Pesticides are manufactured or natural chemicals that are used to eradicate unnecessary animal pests such as rodents and insects as well as plant pests such as weeds. Pesticides may also cause harm to other living things including human beings, animals, and plants. Pesticides can pollute the air, the soil and water bodies such as rivers and streams (Conant 3). Pesticides may include insecticides, which are used to kill insects, fungicides that are used to control plant diseases, herbicides, which are used to kill weeds, and rodenticides, which are used to kill rodents (Conant 3). Pesticides are usually used agriculturally to yield large quantities of food crops. They come in various forms such as liquids, gases or powder and are applied in different ways.
Pesticides have several advantageous effects. Some of these effects may include crop protection, whereby pesticides protect crops from being attacked by pests. Pesticides help in disease-control in both plants and human beings. In plants, fungicides kill fungi that may cause diseases to plants. In human beings, pesticides in the form of insecticides can be used to enhance human health by preventing diseases like malaria, which is caused by the female anopheles mosquito. Other diseases that can be prevented by using insecticides include sleeping sickness, yellow fever, typhoid, and black plague. Pesticides are also used in the preservation of food crops (World Health Organization 4). With respect to agriculture, the use of pesticides on farms has led to essential improvements in crop yields. Farms that are sprayed with pesticides produce a higher yield than those that have not been sprayed. When it comes to forestry, spraying of forestland with pesticides helps to kill moths that destroy trees and hence help to save the natural environment.
On the other hand, pesticides have very many disadvantages and they are detrimental to the environment and public health. For pesticides to be effective, they have to be toxic. Since pesticides are toxic, they become unsafe to animals, humans, and other organisms, as they are poisonous. Human beings are exposed to pesticides through their hands, eyes, mouth, and nose. People exposed to pesticides may experience several health symptoms such as headache, dizziness, nausea, chest pains and difficulty in breathing, muscle cramps, skin itching and rashes, and increased secretions from the eyes and the nose (Fred Hutchinson Cancer Research Center 4). Severe effects of pesticide poisoning may include unconsciousness, loss of control over bowel movements, shaking, and blue fingernails and lips (Conant 5). If applied wrongly on crops, pesticide remains on unwashed vegetables and fruits can cause health problems such as birth defects and immune system problems (United States Environmental Protection Agency 1). Some of the long-term effects of exposure to pesticides are that it may lead to blood cancer and lung damage due to constant inhaling of the pesticide. It may also cause damage to the liver since over time the liver will be incapable of cleaning the blood and getting rid of poisons, which is its main duty. It damages the nervous system since the pesticides damage the brain and the immune system making it weak and unable to fight diseases. In reproductive health, it can cause infertility in women and sterility in men (Conant 14-15).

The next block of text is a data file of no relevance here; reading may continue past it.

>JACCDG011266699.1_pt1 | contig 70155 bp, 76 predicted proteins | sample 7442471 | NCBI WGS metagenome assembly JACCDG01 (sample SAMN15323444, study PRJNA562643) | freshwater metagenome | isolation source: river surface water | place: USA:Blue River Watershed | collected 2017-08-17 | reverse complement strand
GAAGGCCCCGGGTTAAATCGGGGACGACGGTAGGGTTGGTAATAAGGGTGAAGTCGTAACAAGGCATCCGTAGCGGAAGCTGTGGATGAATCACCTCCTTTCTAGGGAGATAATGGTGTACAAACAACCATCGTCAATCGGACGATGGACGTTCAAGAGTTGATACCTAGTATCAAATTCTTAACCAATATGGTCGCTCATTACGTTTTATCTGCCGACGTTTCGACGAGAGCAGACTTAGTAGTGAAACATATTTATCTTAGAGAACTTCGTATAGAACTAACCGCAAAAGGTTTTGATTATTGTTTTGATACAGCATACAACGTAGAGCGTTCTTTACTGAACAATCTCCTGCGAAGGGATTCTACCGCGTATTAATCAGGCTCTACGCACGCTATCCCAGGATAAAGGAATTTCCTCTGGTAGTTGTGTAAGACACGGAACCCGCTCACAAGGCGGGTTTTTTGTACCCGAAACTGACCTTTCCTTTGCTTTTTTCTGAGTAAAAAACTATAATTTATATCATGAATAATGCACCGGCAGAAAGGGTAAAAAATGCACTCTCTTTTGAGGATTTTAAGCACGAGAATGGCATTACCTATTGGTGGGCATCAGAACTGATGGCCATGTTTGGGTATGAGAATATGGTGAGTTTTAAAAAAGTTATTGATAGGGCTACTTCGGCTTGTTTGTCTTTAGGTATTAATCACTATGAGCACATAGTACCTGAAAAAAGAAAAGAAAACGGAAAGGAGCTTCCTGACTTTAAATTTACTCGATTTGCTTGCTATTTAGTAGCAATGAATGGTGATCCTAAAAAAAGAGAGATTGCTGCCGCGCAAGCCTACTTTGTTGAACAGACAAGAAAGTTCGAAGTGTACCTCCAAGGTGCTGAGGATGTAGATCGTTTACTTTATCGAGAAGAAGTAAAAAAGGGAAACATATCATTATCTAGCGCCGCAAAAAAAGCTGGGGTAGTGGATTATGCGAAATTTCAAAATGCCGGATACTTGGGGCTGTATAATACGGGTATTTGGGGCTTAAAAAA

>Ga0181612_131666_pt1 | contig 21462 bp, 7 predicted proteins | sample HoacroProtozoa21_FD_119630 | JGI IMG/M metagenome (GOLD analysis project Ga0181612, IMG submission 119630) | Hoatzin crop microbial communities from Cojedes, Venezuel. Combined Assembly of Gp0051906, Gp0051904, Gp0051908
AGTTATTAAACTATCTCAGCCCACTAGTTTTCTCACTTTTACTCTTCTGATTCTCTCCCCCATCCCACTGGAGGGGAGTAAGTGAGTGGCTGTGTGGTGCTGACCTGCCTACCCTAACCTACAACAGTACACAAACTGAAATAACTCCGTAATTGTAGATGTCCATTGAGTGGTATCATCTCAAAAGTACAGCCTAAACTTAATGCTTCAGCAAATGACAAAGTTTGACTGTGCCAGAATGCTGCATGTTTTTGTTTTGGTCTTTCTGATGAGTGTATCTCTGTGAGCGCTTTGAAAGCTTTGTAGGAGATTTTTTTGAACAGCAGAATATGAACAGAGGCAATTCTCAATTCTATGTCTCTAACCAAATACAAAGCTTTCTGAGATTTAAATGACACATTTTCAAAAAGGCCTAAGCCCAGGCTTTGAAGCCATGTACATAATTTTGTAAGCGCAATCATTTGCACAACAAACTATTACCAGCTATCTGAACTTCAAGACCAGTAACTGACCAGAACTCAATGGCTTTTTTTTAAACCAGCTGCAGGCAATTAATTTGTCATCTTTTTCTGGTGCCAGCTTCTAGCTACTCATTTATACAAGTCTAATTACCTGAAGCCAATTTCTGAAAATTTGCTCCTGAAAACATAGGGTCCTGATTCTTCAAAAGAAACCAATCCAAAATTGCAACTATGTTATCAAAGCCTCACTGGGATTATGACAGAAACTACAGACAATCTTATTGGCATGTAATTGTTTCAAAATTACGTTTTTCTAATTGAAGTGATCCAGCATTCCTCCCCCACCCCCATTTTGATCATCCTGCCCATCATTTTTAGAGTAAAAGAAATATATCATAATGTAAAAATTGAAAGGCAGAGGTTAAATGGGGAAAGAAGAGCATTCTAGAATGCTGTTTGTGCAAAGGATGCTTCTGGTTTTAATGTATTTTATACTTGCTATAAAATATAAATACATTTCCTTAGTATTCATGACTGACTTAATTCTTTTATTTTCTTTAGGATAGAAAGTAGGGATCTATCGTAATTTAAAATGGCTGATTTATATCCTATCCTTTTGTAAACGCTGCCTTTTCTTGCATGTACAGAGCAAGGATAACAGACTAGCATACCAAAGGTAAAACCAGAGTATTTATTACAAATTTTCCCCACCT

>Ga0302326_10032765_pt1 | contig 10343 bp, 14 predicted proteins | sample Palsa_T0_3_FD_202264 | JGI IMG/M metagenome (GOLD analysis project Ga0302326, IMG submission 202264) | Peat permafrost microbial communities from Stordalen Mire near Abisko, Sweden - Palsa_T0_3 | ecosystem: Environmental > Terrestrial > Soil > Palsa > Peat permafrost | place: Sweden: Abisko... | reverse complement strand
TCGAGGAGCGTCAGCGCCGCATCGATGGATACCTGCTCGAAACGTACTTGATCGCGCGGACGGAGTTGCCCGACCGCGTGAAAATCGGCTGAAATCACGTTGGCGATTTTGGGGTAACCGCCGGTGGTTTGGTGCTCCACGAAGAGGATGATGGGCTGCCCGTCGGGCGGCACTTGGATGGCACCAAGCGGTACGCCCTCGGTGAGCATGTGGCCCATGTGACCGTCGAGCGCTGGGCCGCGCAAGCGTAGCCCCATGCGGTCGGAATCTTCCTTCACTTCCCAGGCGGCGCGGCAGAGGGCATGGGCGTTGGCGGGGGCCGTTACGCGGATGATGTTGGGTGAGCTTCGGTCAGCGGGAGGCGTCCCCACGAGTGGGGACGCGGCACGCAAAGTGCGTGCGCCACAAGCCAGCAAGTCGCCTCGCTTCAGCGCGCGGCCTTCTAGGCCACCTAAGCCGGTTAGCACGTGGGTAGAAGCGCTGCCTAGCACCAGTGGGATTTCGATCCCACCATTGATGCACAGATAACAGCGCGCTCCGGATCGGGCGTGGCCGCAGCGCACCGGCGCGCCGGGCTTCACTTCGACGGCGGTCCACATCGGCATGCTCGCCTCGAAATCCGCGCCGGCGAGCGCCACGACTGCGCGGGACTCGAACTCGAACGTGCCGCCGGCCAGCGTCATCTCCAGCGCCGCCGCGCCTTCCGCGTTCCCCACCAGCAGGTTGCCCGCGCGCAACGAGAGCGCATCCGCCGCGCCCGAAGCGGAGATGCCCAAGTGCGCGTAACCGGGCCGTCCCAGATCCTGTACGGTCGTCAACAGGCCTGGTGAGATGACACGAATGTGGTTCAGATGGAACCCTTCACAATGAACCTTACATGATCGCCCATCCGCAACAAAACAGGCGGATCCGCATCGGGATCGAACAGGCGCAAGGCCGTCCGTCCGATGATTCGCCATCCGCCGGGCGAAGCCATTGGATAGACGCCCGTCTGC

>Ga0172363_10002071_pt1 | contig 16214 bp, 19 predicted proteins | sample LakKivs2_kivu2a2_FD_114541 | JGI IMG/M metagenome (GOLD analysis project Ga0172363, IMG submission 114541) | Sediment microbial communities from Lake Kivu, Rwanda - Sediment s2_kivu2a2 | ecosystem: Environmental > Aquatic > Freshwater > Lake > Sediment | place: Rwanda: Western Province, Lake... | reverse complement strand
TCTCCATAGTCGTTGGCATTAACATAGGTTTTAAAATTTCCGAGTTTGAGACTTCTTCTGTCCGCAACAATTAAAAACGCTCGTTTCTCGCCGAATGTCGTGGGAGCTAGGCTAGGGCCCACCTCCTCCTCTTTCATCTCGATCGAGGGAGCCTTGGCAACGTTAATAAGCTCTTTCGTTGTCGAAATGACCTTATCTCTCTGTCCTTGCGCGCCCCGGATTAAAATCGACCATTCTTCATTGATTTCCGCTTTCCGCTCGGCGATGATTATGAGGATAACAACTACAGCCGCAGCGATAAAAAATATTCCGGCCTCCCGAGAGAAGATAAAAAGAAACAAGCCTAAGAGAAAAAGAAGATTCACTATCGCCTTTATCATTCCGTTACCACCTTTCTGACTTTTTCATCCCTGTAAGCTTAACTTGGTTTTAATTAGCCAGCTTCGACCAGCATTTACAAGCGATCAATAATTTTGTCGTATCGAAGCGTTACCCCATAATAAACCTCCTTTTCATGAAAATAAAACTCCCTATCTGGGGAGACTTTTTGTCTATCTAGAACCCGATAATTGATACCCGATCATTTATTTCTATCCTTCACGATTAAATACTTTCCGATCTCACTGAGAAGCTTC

In conclusion, I believe that the use of pesticides should be banned, since as it is evident the harmful effects of using them outweigh the positive effects. Companies that manufacture pesticides market their products to farmers and guarantee them greater yields but these companies just want to make a profit from the sale of these pesticides. Farmers should control pests in their farms using other safer methods that do not include the use of pesticides and if it is necessary to use pesticides, then they should use it sparingly. They should also wear protective clothing when handling pesticides.
Conant, Jeff. “Pesticides are Poison.” Hesperian Organization, n.d. Web. 19 May 2015. < http://hesperian.org/wp-content/uploads/pdf/environmental/EHB_pesticides_EN_watermark.pdf>
Fred Hutchinson Cancer Research Center. “Pesticide Safety Handbook.” National Institute of Health Sciences, 2002. Web. 19 May 2015. <http://www.niehs.nih.gov/health/materials/pesticide_safety_handbook_english_508.pdf>
United States Environmental Protection Agency. “Pesticides Reduction.” Environmental Protection Agency, August 1997. Web. 19 May 2015. <http://www.epa.gov/region5/waste/solidwaste/p2pages/pdfs/tb-pesticides.pdf>
World Health Organization. “Children’s Health and the Environment.” World Health Organization, July 2008. Web. 19 May 2015. <http://www.who.int/ceh/capacity/Pesticides.pdf>